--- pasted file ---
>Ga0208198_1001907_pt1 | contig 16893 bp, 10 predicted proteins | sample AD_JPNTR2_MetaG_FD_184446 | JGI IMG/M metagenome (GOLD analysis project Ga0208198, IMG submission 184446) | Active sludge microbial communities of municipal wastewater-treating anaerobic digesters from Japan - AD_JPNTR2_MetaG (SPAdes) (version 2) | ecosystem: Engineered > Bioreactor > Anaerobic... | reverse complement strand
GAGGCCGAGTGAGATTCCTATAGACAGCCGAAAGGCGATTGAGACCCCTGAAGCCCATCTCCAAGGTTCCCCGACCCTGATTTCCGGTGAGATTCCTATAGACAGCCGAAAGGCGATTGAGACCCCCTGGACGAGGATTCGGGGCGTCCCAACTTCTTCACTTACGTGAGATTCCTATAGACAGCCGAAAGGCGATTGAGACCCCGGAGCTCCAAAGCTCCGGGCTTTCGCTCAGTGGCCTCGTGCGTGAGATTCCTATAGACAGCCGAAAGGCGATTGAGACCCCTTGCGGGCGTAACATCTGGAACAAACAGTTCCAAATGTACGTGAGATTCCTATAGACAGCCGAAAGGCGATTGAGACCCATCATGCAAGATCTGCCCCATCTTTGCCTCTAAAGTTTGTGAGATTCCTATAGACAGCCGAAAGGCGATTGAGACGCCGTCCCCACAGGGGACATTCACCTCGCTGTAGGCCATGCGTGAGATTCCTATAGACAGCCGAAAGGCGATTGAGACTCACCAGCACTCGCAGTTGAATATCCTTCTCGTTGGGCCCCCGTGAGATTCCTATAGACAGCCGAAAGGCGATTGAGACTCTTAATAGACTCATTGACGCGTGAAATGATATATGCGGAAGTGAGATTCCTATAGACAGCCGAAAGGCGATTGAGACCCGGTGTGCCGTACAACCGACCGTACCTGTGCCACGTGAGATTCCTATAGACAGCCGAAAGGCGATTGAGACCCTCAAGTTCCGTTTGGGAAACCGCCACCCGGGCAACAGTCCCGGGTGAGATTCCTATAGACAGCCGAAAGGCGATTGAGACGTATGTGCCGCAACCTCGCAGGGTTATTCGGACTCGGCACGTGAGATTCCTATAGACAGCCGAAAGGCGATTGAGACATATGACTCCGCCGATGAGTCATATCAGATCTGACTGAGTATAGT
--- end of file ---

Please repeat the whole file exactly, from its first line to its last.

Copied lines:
>Ga0208198_1001907_pt1 | contig 16893 bp, 10 predicted proteins | sample AD_JPNTR2_MetaG_FD_184446 | JGI IMG/M metagenome (GOLD analysis project Ga0208198, IMG submission 184446) | Active sludge microbial communities of municipal wastewater-treating anaerobic digesters from Japan - AD_JPNTR2_MetaG (SPAdes) (version 2) | ecosystem: Engineered > Bioreactor > Anaerobic... | reverse complement strand
GAGGCCGAGTGAGATTCCTATAGACAGCCGAAAGGCGATTGAGACCCCTGAAGCCCATCTCCAAGGTTCCCCGACCCTGATTTCCGGTGAGATTCCTATAGACAGCCGAAAGGCGATTGAGACCCCCTGGACGAGGATTCGGGGCGTCCCAACTTCTTCACTTACGTGAGATTCCTATAGACAGCCGAAAGGCGATTGAGACCCCGGAGCTCCAAAGCTCCGGGCTTTCGCTCAGTGGCCTCGTGCGTGAGATTCCTATAGACAGCCGAAAGGCGATTGAGACCCCTTGCGGGCGTAACATCTGGAACAAACAGTTCCAAATGTACGTGAGATTCCTATAGACAGCCGAAAGGCGATTGAGACCCATCATGCAAGATCTGCCCCATCTTTGCCTCTAAAGTTTGTGAGATTCCTATAGACAGCCGAAAGGCGATTGAGACGCCGTCCCCACAGGGGACATTCACCTCGCTGTAGGCCATGCGTGAGATTCCTATAGACAGCCGAAAGGCGATTGAGACTCACCAGCACTCGCAGTTGAATATCCTTCTCGTTGGGCCCCCGTGAGATTCCTATAGACAGCCGAAAGGCGATTGAGACTCTTAATAGACTCATTGACGCGTGAAATGATATATGCGGAAGTGAGATTCCTATAGACAGCCGAAAGGCGATTGAGACCCGGTGTGCCGTACAACCGACCGTACCTGTGCCACGTGAGATTCCTATAGACAGCCGAAAGGCGATTGAGACCCTCAAGTTCCGTTTGGGAAACCGCCACCCGGGCAACAGTCCCGGGTGAGATTCCTATAGACAGCCGAAAGGCGATTGAGACGTATGTGCCGCAACCTCGCAGGGTTATTCGGACTCGGCACGTGAGATTCCTATAGACAGCCGAAAGGCGATTGAGACATATGACTCCGCCGATGAGTCATATCAGATCTGACTGAGTATAGT